into the regression model were based on the r coefficients: the first predictor with the largest correlation

was task orientation (step 1), the second predictor with the next highest shared variance was

aggressiveness (step 2), and the last was ego orientation (step 3). The first step accounted for 20% of

variance ( Adj R2 = .194), the second for 28% of variance ( Adj R2 = .272), and the third for 32% of

variance ( Adj R2 = .313). Both aggressiveness and ego orientation significantly increased the predicted

variance, Adj R2change = .080 and Adj R2change = .043, respectively. Sportspersonship was predicted

positively by task orientation (β = .44) and negatively by aggressiveness (β = -.28) and ego orientation (β

= -.22).


The present study was designed to examine the antecedents of the sportspersonship with a

particular attention to dispositional factors, namelymotivational orientations and trait aggressiveness, in

the specific context of martial arts. The expected hypotheses were generally confirmed. Correlations

revealed that higher is the tendency to focus on personal improvement and to perceive success as a

product of effort and persistence, greater the level of sportspersonship. In contrast, higher is the athletes’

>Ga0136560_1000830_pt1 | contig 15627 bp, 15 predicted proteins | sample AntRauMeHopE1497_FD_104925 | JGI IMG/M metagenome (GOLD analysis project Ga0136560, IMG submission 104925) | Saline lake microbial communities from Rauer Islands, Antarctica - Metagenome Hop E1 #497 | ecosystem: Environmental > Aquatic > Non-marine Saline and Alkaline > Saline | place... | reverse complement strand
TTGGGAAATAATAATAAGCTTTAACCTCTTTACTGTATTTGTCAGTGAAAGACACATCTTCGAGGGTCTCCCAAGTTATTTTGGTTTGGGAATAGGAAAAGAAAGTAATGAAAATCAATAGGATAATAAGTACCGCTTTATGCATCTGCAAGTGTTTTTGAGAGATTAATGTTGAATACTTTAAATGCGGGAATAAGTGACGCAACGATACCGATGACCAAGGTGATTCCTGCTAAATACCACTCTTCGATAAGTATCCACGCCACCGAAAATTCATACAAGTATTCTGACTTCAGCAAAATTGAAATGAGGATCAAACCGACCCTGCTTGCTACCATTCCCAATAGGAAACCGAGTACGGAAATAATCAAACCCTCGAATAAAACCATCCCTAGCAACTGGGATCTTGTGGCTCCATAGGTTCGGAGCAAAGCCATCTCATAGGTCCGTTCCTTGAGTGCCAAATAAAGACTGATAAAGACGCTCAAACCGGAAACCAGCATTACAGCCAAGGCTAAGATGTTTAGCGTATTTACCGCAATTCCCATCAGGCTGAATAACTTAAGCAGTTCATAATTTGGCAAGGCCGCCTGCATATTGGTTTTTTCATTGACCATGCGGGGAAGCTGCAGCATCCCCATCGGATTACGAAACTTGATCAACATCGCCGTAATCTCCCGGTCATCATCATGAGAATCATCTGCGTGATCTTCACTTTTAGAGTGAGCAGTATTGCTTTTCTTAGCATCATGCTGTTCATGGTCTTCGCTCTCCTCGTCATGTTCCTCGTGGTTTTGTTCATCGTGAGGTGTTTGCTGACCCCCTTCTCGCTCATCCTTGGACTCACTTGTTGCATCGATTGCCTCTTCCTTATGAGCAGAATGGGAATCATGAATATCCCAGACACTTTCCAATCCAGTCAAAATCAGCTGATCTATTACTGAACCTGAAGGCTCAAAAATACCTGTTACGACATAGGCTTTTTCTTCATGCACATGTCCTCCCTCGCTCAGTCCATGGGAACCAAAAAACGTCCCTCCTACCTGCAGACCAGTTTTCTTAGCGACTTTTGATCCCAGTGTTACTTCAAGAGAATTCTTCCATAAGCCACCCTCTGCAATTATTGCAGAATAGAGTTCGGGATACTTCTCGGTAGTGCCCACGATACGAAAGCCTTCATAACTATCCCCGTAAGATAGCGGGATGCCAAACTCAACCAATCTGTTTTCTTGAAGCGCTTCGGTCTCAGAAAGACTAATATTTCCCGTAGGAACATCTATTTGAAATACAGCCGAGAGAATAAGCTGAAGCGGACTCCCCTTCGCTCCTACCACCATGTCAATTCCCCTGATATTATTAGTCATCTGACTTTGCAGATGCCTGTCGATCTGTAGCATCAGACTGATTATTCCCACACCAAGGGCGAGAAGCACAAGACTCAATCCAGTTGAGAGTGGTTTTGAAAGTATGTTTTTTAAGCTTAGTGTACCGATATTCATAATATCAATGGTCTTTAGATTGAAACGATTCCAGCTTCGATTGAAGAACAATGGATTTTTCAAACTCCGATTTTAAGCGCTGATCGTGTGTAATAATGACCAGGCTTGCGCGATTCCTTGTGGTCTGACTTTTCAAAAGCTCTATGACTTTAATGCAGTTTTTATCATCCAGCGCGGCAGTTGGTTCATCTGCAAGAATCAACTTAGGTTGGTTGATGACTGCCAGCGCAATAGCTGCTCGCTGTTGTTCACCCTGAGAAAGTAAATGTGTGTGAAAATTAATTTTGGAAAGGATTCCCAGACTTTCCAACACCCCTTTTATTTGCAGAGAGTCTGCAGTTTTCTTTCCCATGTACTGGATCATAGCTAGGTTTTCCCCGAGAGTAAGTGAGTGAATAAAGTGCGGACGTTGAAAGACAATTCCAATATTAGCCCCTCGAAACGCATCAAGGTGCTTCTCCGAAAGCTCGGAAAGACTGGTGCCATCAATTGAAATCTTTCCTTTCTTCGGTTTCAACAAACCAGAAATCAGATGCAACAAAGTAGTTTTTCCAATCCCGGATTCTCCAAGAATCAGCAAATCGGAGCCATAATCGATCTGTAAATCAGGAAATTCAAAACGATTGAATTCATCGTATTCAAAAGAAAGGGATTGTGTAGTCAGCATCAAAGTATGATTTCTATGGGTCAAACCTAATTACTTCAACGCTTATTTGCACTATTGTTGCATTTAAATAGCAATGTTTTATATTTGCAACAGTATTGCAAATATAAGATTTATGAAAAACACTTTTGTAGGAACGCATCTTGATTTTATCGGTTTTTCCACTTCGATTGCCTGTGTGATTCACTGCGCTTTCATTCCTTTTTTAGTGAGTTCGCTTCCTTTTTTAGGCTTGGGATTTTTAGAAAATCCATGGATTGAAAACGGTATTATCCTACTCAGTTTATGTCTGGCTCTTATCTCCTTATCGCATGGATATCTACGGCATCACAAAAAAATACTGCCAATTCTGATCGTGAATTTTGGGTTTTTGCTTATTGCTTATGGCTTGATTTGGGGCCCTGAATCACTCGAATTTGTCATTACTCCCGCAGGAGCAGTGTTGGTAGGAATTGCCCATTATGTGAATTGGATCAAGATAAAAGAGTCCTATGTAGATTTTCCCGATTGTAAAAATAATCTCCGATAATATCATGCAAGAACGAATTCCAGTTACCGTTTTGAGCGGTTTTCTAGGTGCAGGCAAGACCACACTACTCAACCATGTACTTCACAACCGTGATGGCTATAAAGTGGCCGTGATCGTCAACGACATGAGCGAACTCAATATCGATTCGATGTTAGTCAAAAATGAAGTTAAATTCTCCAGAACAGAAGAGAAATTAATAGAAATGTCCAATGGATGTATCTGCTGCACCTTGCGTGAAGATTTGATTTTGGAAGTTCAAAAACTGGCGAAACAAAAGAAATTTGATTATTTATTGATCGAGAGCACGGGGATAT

tendency to focus on winning and to perceive success as a competence relative to others, as well as higher

is the level of trait aggressiveness, lower are the sportspersonship orientations. These findings are

consistent with the relative scientific literature dealing with the above mentioned relationships in different

sports domains (Kavussanu, 2007; Lee, Whitehead, Ntoumanis, & Hatzigeorgiadis, 2008; Lemyre,

Roberts, & Ommundsen, 2002), except for martial arts.

A noteworthy result of the current study was the higher predictive power of aggressiveness

compared to ego orientation in negatively impacting sportspersonship, as it can be noted in the change of

the adjusted R2 values. One possible explanation may be due to the positive association between martial

arts, considered a setting in which there is a relatively high base rate of physical aggression, and a higher

inclination towards aggressiveness (Edressen & Olweus, 2005; Reynes & Lorant, 2002a, 2002b, 2004).

That is, trait-aggressive individuals display more hostile tendencies in their perceptions of interpersonal